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Air New Zealand Limited's (NZSE:AIR) Fundamentals Look Pretty Strong: Could The Market Be Wrong About The Stock?

Air New Zealand (NZSE:AIR) has had a rough three months with its share price down 6.2%. However, stock prices are usually driven by a company’s financials over the long term, which in this case look pretty respectable. In this article, we decided to focus on Air New Zealand's ROE.

Return on equity or ROE is a key measure used to assess how efficiently a company's management is utilizing the company's capital. Simply put, it is used to assess the profitability of a company in relation to its equity capital.

Check out our latest analysis for Air New Zealand

How Is ROE Calculated?

Return on equity can be calculated by using the formula:

Return on Equity = Net Profit (from continuing operations) ÷ Shareholders' Equity

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So, based on the above formula, the ROE for Air New Zealand is:

16% = NZ$328m ÷ NZ$2.0b (Based on the trailing twelve months to December 2023).

The 'return' is the profit over the last twelve months. That means that for every NZ$1 worth of shareholders' equity, the company generated NZ$0.16 in profit.

What Has ROE Got To Do With Earnings Growth?

So far, we've learned that ROE is a measure of a company's profitability. Based on how much of its profits the company chooses to reinvest or "retain", we are then able to evaluate a company's future ability to generate profits. Assuming everything else remains unchanged, the higher the ROE and profit retention, the higher the growth rate of a company compared to companies that don't necessarily bear these characteristics.

Air New Zealand's Earnings Growth And 16% ROE

To start with, Air New Zealand's ROE looks acceptable. Even when compared to the industry average of 18% the company's ROE looks quite decent. For this reason, Air New Zealand's five year net income decline of 3.0% raises the question as to why the decent ROE didn't translate into growth. So, there might be some other aspects that could explain this. Such as, the company pays out a huge portion of its earnings as dividends, or is faced with competitive pressures.

However, when we compared Air New Zealand's growth with the industry we found that while the company's earnings have been shrinking, the industry has seen an earnings growth of 3.0% in the same period. This is quite worrisome.

past-earnings-growth
past-earnings-growth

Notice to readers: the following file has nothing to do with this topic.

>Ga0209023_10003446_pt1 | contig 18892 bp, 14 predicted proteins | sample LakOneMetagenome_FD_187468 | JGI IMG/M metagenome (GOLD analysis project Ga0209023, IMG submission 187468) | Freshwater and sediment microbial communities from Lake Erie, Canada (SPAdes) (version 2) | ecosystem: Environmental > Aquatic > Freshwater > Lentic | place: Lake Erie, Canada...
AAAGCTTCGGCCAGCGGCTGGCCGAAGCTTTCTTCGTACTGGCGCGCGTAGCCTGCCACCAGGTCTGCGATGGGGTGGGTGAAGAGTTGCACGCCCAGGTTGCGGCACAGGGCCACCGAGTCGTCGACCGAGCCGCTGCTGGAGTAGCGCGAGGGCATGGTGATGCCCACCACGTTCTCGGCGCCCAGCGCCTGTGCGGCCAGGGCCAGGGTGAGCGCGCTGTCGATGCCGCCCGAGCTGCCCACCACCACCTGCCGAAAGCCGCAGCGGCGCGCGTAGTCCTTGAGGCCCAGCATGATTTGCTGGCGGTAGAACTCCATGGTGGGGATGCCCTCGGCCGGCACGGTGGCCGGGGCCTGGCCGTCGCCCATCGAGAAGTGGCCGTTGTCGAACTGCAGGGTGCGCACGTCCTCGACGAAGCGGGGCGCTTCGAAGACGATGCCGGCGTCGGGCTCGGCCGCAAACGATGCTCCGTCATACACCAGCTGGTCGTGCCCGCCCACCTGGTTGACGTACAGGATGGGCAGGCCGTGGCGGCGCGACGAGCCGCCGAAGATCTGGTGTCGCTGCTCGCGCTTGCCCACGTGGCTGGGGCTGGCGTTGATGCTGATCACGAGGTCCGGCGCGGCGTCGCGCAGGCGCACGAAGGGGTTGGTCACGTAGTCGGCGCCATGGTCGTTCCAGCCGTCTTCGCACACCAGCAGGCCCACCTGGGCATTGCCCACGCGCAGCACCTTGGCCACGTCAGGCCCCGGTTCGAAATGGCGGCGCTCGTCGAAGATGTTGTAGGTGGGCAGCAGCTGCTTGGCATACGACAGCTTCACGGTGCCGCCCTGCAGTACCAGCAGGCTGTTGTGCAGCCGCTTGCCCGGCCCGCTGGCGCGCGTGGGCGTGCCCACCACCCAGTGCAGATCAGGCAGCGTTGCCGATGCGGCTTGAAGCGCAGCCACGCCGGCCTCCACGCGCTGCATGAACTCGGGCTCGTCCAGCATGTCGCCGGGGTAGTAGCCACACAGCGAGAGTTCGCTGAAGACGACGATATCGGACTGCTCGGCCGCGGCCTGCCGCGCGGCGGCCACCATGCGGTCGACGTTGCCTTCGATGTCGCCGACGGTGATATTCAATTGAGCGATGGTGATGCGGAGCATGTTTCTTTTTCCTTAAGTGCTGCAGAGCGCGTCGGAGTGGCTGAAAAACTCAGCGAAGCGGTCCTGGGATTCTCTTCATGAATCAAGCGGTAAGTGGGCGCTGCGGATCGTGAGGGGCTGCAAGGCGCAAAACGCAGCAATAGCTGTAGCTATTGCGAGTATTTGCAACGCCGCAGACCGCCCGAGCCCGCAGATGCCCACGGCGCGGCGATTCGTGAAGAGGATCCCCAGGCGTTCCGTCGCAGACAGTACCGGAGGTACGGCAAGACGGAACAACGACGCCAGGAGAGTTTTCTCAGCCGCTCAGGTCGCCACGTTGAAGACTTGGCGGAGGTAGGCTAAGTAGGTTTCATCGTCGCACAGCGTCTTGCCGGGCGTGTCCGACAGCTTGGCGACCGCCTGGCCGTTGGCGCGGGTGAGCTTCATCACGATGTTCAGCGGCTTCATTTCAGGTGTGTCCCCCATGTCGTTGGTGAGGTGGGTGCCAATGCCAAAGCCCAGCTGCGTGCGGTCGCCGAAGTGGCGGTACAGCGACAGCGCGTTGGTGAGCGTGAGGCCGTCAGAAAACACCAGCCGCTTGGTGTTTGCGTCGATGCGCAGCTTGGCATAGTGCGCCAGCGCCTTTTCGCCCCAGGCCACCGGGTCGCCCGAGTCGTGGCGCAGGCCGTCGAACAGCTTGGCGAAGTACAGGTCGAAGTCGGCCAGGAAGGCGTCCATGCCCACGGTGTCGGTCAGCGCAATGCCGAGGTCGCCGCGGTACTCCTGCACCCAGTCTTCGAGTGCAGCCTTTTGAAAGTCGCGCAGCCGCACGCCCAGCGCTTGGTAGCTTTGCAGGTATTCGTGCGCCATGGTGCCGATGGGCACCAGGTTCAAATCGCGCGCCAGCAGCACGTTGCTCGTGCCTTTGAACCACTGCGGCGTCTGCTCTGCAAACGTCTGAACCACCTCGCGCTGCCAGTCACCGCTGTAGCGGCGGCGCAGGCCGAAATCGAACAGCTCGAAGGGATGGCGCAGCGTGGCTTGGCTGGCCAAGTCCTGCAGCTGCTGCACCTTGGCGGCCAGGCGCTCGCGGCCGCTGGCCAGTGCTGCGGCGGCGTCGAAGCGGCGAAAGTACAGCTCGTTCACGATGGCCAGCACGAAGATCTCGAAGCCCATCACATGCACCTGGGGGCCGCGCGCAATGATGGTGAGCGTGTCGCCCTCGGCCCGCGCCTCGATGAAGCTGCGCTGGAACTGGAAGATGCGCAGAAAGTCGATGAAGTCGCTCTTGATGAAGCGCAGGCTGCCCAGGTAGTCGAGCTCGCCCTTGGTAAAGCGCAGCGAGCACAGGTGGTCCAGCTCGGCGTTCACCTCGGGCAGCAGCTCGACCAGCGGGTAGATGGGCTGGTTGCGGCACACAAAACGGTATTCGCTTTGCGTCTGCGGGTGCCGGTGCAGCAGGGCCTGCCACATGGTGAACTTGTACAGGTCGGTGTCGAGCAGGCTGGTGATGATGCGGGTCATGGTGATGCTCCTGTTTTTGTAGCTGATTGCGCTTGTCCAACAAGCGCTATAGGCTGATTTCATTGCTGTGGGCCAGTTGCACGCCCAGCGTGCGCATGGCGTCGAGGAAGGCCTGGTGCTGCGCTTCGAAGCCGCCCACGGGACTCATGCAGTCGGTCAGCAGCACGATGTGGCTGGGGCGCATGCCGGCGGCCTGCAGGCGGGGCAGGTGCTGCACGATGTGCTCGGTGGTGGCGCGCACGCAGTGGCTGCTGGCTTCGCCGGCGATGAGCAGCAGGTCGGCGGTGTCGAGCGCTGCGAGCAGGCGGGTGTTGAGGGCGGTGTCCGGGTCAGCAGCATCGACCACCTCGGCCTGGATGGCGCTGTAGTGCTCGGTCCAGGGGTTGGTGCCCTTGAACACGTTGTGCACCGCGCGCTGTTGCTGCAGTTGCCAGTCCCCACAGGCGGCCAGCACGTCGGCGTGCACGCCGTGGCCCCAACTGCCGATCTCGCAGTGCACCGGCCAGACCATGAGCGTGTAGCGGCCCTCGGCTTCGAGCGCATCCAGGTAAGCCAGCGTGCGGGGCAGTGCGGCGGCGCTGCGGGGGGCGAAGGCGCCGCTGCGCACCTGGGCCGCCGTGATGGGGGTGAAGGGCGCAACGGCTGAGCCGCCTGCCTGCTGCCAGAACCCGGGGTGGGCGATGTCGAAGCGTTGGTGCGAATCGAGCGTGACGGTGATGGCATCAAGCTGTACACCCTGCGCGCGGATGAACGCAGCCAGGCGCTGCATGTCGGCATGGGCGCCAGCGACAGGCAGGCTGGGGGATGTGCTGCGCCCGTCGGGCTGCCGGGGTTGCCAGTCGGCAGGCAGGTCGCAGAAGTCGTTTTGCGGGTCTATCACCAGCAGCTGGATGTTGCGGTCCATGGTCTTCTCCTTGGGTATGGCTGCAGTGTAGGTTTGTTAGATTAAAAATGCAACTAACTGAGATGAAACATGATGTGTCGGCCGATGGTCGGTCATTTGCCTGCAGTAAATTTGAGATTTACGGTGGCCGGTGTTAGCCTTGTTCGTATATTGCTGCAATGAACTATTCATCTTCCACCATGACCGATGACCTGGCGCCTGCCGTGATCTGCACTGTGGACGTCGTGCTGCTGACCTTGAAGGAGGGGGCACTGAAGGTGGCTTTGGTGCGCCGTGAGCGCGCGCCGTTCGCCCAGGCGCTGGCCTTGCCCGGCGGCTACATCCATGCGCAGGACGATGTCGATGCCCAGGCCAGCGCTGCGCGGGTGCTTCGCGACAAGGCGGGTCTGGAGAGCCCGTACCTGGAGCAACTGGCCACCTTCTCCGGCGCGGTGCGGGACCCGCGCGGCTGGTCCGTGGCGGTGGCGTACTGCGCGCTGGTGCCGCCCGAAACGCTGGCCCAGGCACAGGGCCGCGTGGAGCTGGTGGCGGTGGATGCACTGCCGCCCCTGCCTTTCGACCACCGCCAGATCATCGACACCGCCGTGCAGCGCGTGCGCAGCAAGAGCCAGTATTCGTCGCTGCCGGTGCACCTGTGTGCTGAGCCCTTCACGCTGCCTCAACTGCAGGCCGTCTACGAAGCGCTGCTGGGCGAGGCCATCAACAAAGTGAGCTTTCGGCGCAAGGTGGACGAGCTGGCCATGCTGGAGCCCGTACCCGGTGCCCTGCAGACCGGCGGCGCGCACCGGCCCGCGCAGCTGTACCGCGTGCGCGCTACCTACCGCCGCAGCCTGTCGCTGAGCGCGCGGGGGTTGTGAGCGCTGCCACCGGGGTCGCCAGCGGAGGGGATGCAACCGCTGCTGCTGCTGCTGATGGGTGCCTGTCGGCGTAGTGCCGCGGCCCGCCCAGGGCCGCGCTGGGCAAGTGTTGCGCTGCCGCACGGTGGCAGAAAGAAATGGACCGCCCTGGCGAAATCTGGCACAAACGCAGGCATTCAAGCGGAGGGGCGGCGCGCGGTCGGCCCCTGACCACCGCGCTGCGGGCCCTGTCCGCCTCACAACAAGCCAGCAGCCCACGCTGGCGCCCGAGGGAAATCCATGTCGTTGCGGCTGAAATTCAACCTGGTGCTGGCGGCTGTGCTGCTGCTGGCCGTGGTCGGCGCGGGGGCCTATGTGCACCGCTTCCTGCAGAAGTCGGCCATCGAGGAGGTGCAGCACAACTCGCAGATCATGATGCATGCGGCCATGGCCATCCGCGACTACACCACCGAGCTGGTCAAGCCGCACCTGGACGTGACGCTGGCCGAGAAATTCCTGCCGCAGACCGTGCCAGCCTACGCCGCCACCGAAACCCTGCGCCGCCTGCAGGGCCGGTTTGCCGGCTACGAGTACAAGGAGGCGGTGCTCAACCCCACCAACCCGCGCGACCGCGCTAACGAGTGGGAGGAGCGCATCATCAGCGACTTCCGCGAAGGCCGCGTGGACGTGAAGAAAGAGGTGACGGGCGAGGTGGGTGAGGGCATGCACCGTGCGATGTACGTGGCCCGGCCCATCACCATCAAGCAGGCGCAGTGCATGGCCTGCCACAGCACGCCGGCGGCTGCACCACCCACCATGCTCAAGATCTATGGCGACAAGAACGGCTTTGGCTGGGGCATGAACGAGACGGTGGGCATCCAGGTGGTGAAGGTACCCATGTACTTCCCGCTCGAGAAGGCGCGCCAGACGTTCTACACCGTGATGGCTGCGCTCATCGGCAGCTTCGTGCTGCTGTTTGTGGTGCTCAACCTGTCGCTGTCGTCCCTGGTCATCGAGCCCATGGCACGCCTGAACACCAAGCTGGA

Earnings growth is a huge factor in stock valuation. The investor should try to establish if the expected growth or decline in earnings, whichever the case may be, is priced in. Doing so will help them establish if the stock's future looks promising or ominous. Has the market priced in the future outlook for AIR? You can find out in our latest intrinsic value infographic research report.

Is Air New Zealand Efficiently Re-investing Its Profits?

When we piece together Air New Zealand's low three-year median payout ratio of 15% (where it is retaining 85% of its profits), calculated for the last three-year period, we are puzzled by the lack of growth. The low payout should mean that the company is retaining most of its earnings and consequently, should see some growth. So there might be other factors at play here which could potentially be hampering growth. For instance, the business has faced some headwinds.

Additionally, Air New Zealand has paid dividends over a period of at least ten years, which means that the company's management is determined to pay dividends even if it means little to no earnings growth. Our latest analyst data shows that the future payout ratio of the company is expected to rise to 57% over the next three years. Therefore, the expected rise in the payout ratio explains why the company's ROE is expected to decline to 12% over the same period.

Summary

On the whole, we do feel that Air New Zealand has some positive attributes. However, given the high ROE and high profit retention, we would expect the company to be delivering strong earnings growth, but that isn't the case here. This suggests that there might be some external threat to the business, that's hampering its growth. That being so, the latest industry analyst forecasts show that the analysts are expecting to see a huge improvement in the company's earnings growth rate. To know more about the company's future earnings growth forecasts take a look at this free report on analyst forecasts for the company to find out more.

Have feedback on this article? Concerned about the content? Get in touch with us directly. Alternatively, email editorial-team (at) simplywallst.com.

This article by Simply Wall St is general in nature. We provide commentary based on historical data and analyst forecasts only using an unbiased methodology and our articles are not intended to be financial advice. It does not constitute a recommendation to buy or sell any stock, and does not take account of your objectives, or your financial situation. We aim to bring you long-term focused analysis driven by fundamental data. Note that our analysis may not factor in the latest price-sensitive company announcements or qualitative material. Simply Wall St has no position in any stocks mentioned.